Chronic Illness: Telehealth Approaches to Wellness



Chronic Illness: Telehealth Approaches to Wellness

Stanley Finkelstein and Rhonda Cady

The underlying goal of health reform in the United States (Office of the Legislative Counsel, U.S. House of Representatives, 2010) is achievement of the Institute for Healthcare Improvement’s (IHI) Triple Aim (2015), which encompasses improved health and improved experience of care with reduced cost. The digital health technology that is considered fundamental to achieving this goal includes technologies such as mobile health, health information technology, big data analytics, wearable computing, and telehealth (Ostrovsky, Deen, Simon, & Mate, 2014). This chapter focuses on the evidence base for telehealth and how this evidence advances the Triple Aim by influencing policy decisions by clinicians, health systems, and payers (private and government).

Telehealth encompasses the diagnosis and management of health, along with the education of health professionals and consumers. Rapidly replacing the original but restrictive term of telemedicine, telehealth reflects a movement from clinician-to-clinician interactions to clinician–consumer interactions. Technology used to support these interactions falls into four domains: live video, store and forward, remote patient monitoring, and mobile health (Center for Connected Health Policy, 2016). The primary potential for telehealth systems is to provide the necessary infrastructure for health delivery systems to move from acute facility-based episodic care provision to remote or virtual wellness and chronic care management. Home telehealth provides the continuity of care often lacking when a person is diagnosed with a new condition or discharged from a prolonged hospitalization.

Home telehealth systems support care delivery between clinicians and consumers regardless of physical location. The rapid emergence of home telehealth systems is a direct result of miniature devices and mobile computing. Relatively inexpensive, ubiquitous, and easy to use, these systems include wearable technologies like fitness trackers, smart watches, smartphones, wearable cameras and smart clothing, and movement monitoring and sensor devices. Mobile computing allows wireless connection between these systems and the Internet, and supports seamless transmission of data between devices.

A consideration of mobile computing is the speed, or bandwidth, of the mobile wireless connection. Typically classified as 3G and 4G, a 4G connection can be 10 times faster than 3G. Whether 3G, 4G, or long-term evolution (LTE), these mobile wireless connections utilize two types of connection speeds: upload and download. The download speed is the rate at which data is received from another source, whereas the upload speed is the rate at which data is sent to another source. Because the majority of mobile computing activity involves downloading data (e-mail, video and audio streaming), download speed is often three to four times faster than upload speed. This difference is an important consideration for home telehealth interactive video applications. A minimum upload speed of 384 kilobytes per second (kbps) is needed for both quality audio and video clarity with a proprietary video application (Cady, Kelly, & Finkelstein, 2008), and similar speed requirements have been identified for Skype video calls (Choi et al., 2014).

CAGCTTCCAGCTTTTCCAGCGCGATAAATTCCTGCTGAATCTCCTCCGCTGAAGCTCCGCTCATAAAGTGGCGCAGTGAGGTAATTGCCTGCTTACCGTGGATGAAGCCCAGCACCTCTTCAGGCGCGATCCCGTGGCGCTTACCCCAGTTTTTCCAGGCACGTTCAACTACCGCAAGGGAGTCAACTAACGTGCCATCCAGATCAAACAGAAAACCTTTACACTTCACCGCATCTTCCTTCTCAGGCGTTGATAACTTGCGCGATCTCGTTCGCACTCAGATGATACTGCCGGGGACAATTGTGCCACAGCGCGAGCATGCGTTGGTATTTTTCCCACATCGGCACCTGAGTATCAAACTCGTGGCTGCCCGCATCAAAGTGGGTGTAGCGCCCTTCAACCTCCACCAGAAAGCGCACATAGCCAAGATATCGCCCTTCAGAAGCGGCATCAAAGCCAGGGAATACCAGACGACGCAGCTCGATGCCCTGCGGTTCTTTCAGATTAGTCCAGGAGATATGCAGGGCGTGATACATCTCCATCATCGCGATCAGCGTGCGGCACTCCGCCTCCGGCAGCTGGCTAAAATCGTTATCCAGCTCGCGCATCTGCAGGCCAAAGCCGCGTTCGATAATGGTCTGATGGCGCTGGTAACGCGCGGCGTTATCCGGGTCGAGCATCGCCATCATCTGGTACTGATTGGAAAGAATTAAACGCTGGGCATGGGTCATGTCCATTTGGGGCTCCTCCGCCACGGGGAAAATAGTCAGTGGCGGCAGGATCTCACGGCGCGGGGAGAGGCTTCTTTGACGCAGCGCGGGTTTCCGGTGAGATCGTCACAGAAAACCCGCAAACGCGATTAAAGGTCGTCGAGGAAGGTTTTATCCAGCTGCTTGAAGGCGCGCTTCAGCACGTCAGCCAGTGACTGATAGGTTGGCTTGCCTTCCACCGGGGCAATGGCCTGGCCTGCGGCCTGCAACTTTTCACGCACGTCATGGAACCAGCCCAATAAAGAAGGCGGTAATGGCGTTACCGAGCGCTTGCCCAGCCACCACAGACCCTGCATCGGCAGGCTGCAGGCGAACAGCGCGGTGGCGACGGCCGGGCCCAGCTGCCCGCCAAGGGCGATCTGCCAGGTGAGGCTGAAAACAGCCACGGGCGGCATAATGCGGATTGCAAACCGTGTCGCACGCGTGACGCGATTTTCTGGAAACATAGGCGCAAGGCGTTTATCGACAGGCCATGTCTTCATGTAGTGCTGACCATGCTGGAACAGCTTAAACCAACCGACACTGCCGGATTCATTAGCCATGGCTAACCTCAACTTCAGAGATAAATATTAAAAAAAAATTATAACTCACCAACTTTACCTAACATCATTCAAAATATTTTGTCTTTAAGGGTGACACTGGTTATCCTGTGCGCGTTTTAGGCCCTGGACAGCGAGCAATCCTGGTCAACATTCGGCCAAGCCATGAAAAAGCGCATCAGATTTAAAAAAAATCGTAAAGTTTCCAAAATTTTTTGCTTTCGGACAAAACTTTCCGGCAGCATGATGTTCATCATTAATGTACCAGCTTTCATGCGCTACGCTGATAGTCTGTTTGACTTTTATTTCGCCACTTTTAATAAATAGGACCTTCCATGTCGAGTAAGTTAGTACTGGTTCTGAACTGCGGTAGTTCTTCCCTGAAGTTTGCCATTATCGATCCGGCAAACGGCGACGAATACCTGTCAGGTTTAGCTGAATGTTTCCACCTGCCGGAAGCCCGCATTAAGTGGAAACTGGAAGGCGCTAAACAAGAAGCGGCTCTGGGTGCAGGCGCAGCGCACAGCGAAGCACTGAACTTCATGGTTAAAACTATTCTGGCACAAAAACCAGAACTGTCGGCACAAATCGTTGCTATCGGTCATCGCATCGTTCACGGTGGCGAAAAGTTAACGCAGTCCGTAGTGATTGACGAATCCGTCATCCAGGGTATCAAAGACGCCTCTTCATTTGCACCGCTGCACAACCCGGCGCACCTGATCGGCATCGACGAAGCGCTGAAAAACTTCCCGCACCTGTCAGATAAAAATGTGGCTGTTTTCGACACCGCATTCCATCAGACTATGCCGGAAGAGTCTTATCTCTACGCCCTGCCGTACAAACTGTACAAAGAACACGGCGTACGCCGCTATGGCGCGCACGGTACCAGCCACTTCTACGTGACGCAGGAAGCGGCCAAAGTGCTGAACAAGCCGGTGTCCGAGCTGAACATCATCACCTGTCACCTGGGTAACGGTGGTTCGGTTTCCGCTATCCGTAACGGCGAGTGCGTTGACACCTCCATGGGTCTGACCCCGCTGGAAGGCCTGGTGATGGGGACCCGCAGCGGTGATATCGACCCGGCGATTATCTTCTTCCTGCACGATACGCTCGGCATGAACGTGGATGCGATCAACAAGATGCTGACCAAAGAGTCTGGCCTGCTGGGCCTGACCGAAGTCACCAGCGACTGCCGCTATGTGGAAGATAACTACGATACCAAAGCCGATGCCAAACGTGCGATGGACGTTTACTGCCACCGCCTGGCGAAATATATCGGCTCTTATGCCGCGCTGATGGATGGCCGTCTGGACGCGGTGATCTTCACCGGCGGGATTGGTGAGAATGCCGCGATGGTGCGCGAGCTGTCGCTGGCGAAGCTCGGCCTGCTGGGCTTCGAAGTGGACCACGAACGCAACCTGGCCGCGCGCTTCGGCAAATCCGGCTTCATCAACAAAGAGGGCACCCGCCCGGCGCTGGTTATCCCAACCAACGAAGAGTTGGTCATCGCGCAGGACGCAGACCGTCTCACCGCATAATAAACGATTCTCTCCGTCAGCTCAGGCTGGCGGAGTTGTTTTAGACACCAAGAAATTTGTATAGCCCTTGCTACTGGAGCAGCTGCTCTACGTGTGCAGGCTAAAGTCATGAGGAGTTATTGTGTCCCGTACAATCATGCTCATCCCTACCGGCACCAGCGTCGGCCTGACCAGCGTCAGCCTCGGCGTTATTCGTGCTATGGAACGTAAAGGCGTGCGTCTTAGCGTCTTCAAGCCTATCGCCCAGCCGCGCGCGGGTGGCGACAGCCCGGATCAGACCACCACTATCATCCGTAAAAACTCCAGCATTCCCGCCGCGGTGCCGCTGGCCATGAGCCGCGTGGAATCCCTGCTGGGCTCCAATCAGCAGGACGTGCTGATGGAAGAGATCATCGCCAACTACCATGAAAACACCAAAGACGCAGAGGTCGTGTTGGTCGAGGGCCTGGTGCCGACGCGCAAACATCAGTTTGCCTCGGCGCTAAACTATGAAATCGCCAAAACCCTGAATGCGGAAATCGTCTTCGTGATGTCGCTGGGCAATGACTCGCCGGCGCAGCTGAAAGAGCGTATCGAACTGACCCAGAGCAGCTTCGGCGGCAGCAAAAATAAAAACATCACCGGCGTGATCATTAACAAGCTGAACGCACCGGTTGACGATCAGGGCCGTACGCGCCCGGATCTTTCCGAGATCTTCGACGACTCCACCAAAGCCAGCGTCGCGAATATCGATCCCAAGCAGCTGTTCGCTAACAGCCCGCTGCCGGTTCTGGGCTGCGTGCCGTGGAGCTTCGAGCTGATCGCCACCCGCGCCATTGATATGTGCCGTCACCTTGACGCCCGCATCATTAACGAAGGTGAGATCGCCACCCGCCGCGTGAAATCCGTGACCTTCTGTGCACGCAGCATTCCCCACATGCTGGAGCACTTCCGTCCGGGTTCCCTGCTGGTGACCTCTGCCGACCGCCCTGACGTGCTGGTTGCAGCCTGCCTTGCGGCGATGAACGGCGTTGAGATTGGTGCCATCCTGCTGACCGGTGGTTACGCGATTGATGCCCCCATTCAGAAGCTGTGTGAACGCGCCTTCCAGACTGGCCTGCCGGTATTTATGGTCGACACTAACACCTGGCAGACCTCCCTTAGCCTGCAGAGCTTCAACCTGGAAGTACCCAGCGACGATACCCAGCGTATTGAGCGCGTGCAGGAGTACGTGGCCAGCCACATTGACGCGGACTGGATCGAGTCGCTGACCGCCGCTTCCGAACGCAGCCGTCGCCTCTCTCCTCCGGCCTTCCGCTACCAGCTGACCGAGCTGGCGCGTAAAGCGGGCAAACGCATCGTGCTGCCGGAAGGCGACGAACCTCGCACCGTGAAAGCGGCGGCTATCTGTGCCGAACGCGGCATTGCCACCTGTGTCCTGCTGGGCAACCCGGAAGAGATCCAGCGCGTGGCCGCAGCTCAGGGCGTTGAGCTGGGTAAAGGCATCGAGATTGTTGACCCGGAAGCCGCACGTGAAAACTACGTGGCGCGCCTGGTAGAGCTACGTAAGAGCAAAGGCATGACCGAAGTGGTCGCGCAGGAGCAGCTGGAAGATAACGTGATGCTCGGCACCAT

Can home telehealth accelerate achievement of the IHI Triple Aim? A recent report analyzed health technology interventions to determine which has the greatest value toward achieving the IHI Triple Aim. Of the 87 technologies evaluated, 23% were evidence-based and the majority of these technologies were aimed at providers (Ostrovsky et al., 2014). Developing an evidence base for home telehealth is paramount to reform and requires a focused and rigorous research agenda. Our research group has investigated the use of remote patient monitoring and home telehealth technologies in diverse populations for the past 35 years. These studies paralleled the development of instrumentation, computers, and communication systems that made the growth, acceptance, and utilization of home telehealth possible. The goals for these studies have been to improve access while providing quality care with cost-effective systems that are satisfactory to consumers and clinicians. In most studies, a randomized, controlled trial methodology has been used so that home telehealth results are evidence-based and can be compared with standard care when policy decisions that affect the transition from the research laboratory to the community setting are considered. Participants in all described studies provided informed consent, following the recommendations of our institutional review board.